Hmmm. Bone-in lobster tails!
© Scott S. Nelson
Who said it best?
“If you don’t have time to do it right, when will you have time to do it over?” John Wooden
“There’s never enough time to do it right, but there’s always enough time to do it over.” John W Bergman
“I’m so busy doing what I must do that I don’t have time for what I ought to do…and I never get a chance to do what I want to do!” Every IT Person Ever… originally Robert A. Heinlein, Citizen of the Galaxy
In a musing mood this morning, so tldr;
… so I took the 18 seconds to go research and found that all you gotta do is go to the chrome web store and installed it from there. [imagine forehead slap here].
As both a consultant and tech enthusiast, I have multiple profiles that would clash in a single browser. One solution to profile proliferation is using multiple browser, each dedicated the a particular profile (especially useful for profiles based on Microsoft authentication). All of the chrome-based browsers have made this easier as they function generally the same, making it seamless to switch back and forth with the style reminding which context I am in.
A key feature for any browser is tabs, and one behavior I have grown used to is that opening a new tab should switch to that tab immediately. Other than sketchy tracking pages and lazy session tracking I expect the reason for a tab to open is to view the contents. Doubly so when I purposely open to a new tab. To this end, I always install Tabs to the Front. When I started using Edge (v2, once they switched to being chrome-based and worked on the worst of the kinks) the chrome store is where it took you for extensions. At some point, it switched, and removed my extensions. Some I could find in the Edge Add-ons, but many were not there. This became extra annoying to me today when I was setting up a new laptop, so I took the 18 seconds to go research and found that all you gotta do is go to the chrome web store and installed it from there. [imagine forehead slap here].
If you use this, please link to this blog post.
There are many like it, but this one is ours.
Our wiki is our guide. We support our wiki through comments and additions.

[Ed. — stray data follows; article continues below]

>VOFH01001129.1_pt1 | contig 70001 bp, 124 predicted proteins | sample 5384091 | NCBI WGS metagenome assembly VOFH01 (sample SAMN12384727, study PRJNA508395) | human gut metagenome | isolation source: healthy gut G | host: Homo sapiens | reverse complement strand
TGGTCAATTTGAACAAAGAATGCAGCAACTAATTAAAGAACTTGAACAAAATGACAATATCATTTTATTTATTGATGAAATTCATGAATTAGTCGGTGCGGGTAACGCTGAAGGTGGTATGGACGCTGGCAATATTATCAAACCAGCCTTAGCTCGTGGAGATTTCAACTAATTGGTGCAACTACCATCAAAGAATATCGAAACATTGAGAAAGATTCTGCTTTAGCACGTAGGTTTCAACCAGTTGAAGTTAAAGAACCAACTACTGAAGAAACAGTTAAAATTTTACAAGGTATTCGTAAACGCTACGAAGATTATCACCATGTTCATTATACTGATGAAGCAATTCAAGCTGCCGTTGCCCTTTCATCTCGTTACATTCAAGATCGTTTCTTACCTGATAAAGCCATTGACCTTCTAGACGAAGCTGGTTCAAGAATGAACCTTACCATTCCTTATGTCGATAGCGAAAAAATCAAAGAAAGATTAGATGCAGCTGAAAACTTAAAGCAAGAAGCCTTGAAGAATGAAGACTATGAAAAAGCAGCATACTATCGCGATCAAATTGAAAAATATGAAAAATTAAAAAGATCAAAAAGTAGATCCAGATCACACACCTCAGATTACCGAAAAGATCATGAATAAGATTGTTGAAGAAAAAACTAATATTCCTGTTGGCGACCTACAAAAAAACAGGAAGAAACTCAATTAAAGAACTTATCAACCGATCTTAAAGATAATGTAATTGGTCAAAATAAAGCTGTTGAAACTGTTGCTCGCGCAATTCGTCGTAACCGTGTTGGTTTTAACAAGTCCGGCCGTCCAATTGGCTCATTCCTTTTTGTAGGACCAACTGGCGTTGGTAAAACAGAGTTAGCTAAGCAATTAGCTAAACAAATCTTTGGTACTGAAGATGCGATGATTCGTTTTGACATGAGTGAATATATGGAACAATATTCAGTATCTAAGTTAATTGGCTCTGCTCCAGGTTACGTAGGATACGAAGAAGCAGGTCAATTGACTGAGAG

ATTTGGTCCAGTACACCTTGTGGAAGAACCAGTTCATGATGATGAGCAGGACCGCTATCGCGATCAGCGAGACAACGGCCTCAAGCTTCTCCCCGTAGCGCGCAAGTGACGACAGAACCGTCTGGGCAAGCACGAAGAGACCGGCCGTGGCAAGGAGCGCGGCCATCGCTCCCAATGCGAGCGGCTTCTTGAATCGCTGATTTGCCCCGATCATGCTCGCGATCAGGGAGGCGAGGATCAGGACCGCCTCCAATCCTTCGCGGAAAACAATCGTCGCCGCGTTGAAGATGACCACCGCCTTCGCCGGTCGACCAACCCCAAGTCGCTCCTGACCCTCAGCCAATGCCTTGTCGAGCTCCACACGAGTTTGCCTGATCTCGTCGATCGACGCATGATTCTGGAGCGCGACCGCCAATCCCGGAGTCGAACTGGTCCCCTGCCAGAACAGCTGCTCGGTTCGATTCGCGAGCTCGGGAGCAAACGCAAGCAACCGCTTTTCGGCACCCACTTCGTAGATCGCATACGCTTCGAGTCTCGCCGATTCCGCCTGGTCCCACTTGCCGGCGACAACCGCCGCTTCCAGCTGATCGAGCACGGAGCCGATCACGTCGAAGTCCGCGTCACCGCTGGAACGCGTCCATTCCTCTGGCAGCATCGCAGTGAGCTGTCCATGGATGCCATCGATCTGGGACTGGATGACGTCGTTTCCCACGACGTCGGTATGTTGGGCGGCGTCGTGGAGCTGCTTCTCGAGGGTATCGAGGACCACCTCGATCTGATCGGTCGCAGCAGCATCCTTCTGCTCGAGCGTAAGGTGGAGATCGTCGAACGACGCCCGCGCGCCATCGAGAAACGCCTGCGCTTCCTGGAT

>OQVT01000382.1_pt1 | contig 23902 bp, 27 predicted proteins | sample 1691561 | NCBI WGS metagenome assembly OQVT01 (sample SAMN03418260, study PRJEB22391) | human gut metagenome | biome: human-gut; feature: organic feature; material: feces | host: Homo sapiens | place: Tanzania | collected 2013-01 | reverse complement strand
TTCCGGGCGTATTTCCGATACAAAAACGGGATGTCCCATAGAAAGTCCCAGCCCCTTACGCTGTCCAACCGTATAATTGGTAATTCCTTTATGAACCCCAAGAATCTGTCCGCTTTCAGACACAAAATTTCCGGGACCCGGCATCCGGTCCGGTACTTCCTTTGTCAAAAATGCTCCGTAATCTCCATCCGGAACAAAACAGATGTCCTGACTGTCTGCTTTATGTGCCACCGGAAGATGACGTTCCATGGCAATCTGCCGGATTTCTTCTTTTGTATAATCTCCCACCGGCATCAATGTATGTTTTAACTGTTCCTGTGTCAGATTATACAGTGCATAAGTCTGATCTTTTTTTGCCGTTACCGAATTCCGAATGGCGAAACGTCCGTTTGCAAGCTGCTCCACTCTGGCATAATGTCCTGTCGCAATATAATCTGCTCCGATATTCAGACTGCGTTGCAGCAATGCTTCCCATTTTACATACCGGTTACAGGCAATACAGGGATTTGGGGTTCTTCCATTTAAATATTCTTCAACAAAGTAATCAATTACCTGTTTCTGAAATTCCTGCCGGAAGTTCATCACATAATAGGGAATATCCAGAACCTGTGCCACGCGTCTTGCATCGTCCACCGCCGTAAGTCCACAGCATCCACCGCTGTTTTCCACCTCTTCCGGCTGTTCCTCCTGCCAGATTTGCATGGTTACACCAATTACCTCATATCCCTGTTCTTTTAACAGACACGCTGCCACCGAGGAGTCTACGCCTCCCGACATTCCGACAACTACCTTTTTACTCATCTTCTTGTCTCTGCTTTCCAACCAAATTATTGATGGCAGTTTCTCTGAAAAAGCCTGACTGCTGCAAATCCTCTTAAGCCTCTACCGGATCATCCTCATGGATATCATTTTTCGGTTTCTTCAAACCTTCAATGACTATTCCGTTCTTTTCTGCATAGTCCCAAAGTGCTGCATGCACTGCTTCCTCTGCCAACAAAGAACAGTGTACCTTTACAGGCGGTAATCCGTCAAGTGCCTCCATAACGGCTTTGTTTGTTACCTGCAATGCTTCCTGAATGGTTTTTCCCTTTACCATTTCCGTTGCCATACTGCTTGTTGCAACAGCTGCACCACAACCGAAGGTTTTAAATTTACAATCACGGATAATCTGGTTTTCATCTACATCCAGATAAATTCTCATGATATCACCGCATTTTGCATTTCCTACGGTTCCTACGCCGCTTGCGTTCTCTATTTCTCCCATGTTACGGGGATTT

Without updates, our wiki will become outdated. Team members will become frustrated when information is missing or no longer correct. Being a good team member includes being a contributor to the wiki.
That cool reference you found that you will always remember? One day, when you need it most, you will forget it.
That awesome solution to a code or design issue that is perfectly clear and understandable now will look like a foreign language in 2 years (months, weeks, sometimes even hours). Add an explanation to the wiki.
When in doubt if something should be added to the wiki, add it. It can always be deleted later.
This is your wiki. Keep it clean but not too lean.
(A serious parody of The Rifleman’s Creed )
(“Obligatory WIki Photo” by cogdogblog is marked with CC0 1.0. To view the terms, visit https://creativecommons.org/publicdomain/zero/1.0/?ref=openverse.)
I freely admit that I often run out of things worth saying. Lately, I have been rooting through my old LinkedIn posts for reusable gold and dug up this gem today (if Google stuck an add right below this, keep scrolling to the LinkedIn post):
To save you scrolling through the glitchy LinkedIn iFrame, it is:
Scrum is dead: Breaking down the new open development method
It is one of those that I posted with no context, which is a habit I think I will break starting today. Anyway, I went to re-read before re-posting, especially given the show-and-awe headline. Well…turns out Scrum really isn’t dead (gasp!). Other than a theme based on a very narrow view of how software is built, the article does have some valid points about good habits in open source.
What hit me was the irony. The conclusion has a link to a GitHub repo that has not been updated in many years. The main link on the page points to a site dedicated to the articles’ key concept. Well, I assume it used to. Currently it goes to one of those cheesy, spammy Buy this domain pages.
I’ve certainly written my own poor predictions over the years. And, come to think of it, my domain changed since then, so any links to those errors publicly posted will have a similar result. And so will the correct ones.
This morning ramble brought to you by PTO and writing before coffee.